Wednesday, January 23, 2013

French lessons

I have not been blogging  because of all the usual reasons people stop blogging: 1) No interesting information to impart. 2) Lack of photographic evidence. 3) Indecision. 4) Malaise? Millieu? Ennui? Contretemps? (ClichĂ©?!)

Today I’ll talk about the saddle. After much waiting, I was recently rewarded with a 17” demo Specialized Eurolight. This demo was built specifically for me, which made it less of a demo and more of a…. hmmm… je ne sais quoi. I guess I would call it a custom order with an extra-lenient return policy. Anyway, Carol at Lost Juniper did all the legwork for me because Specialized is notorious for their lax customer service. I tried to contact them a few times on my own, then gave up and did as Aarene suggested in Endurance Granny's comments! 

The saddle weighs almost nothing. I handed it—fully rigged with pad and all—to Sarah just to brag on it. I was rewarded with an epithet that I will not repeat here, because this is a family blog.

It also fit Blue beautifully right out of the box (it came pre-shimmed based on the measurements I sent). I might do a little fine-tuning to push me off the dominant diagonal and allow for his huge left shoulder, but the basic fit was spot-on. I could see right away that the design of the tree is a little different from the ancient Trailmaster that I had. The panels come down a little lower so the bearing surface of the saddle is in a slightly different space.

As soon as I sat in it, I could feel that that twist was narrower and the rise in the seat was flatter. It didn’t feel a lot bigger than my 16”, really, but depending on where I put the tape, it really is at least an inch bigger in the seat, maybe two. The space for my big, fat thighs is where I really notice it. That space is quite a bit wider so my thigh isn’t crammed against the pommel or the cantle. 

Other things I noticed: the construction of the 2012 Specialized looks cheap and sloppy compared to the 2000 model. The 2000 leather is thicker and more buttery. The 2012 is stiff (even for a new saddle) and not evenly dyed. The 2000 model uses nails, tacks, grommets and screws. The 2012 uses a lot of staples. All that aside, it is still a more thoughtfully put together saddle than 80 percent of what you’ll buy off the rack at a feed or tack store these days. I would rate my feelings about the saddle as “satisfied” as opposed to “impressed.” But then, we are living in cynical times.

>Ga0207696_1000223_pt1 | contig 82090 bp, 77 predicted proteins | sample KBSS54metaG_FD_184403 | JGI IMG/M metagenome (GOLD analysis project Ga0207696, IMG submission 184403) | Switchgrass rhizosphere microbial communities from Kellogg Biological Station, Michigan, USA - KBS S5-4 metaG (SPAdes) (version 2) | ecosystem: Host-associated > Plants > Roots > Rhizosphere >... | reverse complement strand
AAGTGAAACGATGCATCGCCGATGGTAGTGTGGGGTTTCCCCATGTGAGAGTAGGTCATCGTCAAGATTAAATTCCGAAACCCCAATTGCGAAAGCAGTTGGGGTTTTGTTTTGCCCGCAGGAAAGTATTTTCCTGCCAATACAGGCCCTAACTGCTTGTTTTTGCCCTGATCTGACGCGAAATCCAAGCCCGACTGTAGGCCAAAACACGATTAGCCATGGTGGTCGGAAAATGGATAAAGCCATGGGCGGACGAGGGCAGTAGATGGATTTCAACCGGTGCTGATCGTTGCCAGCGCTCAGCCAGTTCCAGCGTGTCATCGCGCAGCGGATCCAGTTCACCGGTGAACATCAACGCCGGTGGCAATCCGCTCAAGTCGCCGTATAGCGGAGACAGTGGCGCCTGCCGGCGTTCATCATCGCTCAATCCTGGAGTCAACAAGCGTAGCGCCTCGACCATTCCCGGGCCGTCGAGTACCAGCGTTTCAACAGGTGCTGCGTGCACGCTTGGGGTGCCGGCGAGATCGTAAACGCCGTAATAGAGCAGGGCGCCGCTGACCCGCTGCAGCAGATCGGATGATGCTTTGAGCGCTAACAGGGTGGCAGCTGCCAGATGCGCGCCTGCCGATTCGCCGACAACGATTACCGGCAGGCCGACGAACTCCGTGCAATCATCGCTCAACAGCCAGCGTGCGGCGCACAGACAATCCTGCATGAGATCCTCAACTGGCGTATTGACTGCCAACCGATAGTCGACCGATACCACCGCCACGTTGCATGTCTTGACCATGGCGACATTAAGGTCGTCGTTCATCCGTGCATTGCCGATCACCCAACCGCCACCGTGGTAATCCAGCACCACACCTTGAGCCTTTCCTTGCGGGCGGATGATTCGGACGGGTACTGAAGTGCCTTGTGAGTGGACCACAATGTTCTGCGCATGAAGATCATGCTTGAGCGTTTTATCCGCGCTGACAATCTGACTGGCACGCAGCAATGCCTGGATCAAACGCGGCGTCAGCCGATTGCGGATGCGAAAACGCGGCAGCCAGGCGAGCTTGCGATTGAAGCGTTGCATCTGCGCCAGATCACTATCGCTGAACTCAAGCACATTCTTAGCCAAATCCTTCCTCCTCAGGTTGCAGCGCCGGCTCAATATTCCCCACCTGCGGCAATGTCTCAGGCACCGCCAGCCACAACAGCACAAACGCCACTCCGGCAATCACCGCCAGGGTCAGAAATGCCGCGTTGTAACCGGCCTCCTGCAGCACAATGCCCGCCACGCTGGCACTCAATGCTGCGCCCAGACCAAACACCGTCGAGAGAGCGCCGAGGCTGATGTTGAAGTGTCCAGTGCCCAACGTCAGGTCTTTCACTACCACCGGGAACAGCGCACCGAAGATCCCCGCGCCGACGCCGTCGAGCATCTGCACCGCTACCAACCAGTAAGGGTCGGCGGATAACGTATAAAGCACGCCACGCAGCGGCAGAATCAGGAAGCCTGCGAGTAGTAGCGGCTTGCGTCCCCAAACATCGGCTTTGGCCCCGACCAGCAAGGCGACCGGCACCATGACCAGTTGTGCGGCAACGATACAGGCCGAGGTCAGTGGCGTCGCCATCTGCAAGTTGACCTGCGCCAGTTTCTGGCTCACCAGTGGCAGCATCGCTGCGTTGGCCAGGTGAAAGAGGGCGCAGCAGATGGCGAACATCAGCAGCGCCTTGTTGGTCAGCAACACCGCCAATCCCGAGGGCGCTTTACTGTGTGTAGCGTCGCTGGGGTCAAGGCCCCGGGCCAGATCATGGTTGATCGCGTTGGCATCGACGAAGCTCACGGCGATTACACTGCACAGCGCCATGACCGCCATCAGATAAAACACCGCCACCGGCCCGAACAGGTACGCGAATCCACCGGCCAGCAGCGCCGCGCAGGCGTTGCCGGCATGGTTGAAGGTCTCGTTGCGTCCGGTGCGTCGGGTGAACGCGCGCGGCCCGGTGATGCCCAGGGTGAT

Initially, I was worried about not having a sheepskin for grip (I went with the cheaper plain seat for the demo), but it isn’t an issue. I feel perfectly secure. I immediately liked the two-inch leathers instead of fenders. They give my legs a lot more freedom for cues, but they still feel substantial and not too swingy. I am a little worried that they are going to bruise my shins, though. Is it normal for them to make so much contact with the leg? I am thinking I could put the stirrup turners onto this saddle if I want the leathers to really be perfectly flat. It seems like overkill, but as long as we are making changes in the name of ultimate comfort, why not go a little overboard? 

To be really thorough in my investigation, I took the sheepskin off the old Trailmaster and put the new leathers on it, so I was comparing the two saddles apples to apples. The interesting thing is that the old saddle immediately felt a lot narrower without the sheepskin and the fenders. I know, DUH, Ruth. Of course it feels narrower without two inches of fleece between you and the seat. But the fleece has been such a non-negotiable part of my endurance tack that I hadn’t really factored it in as a vector for pain.

With the sheepskin removed and the leathers subbing in for the fenders, I got a much better feel for what the old Trailmaster was at its most basic. The old saddle was pinching where the back of my thigh/butt met the bottom edge of the cantle, but I hadn’t really noticed it before because the sheepskin was protecting me.

So the question was this: Is getting rid of that pinch worth $1600?

Hello, my name is Ruth, and I am the bourgeoisie. 

I have no real justification. I didn’t buy it to help the economy or because I particularly appreciate Specialized as a corporation.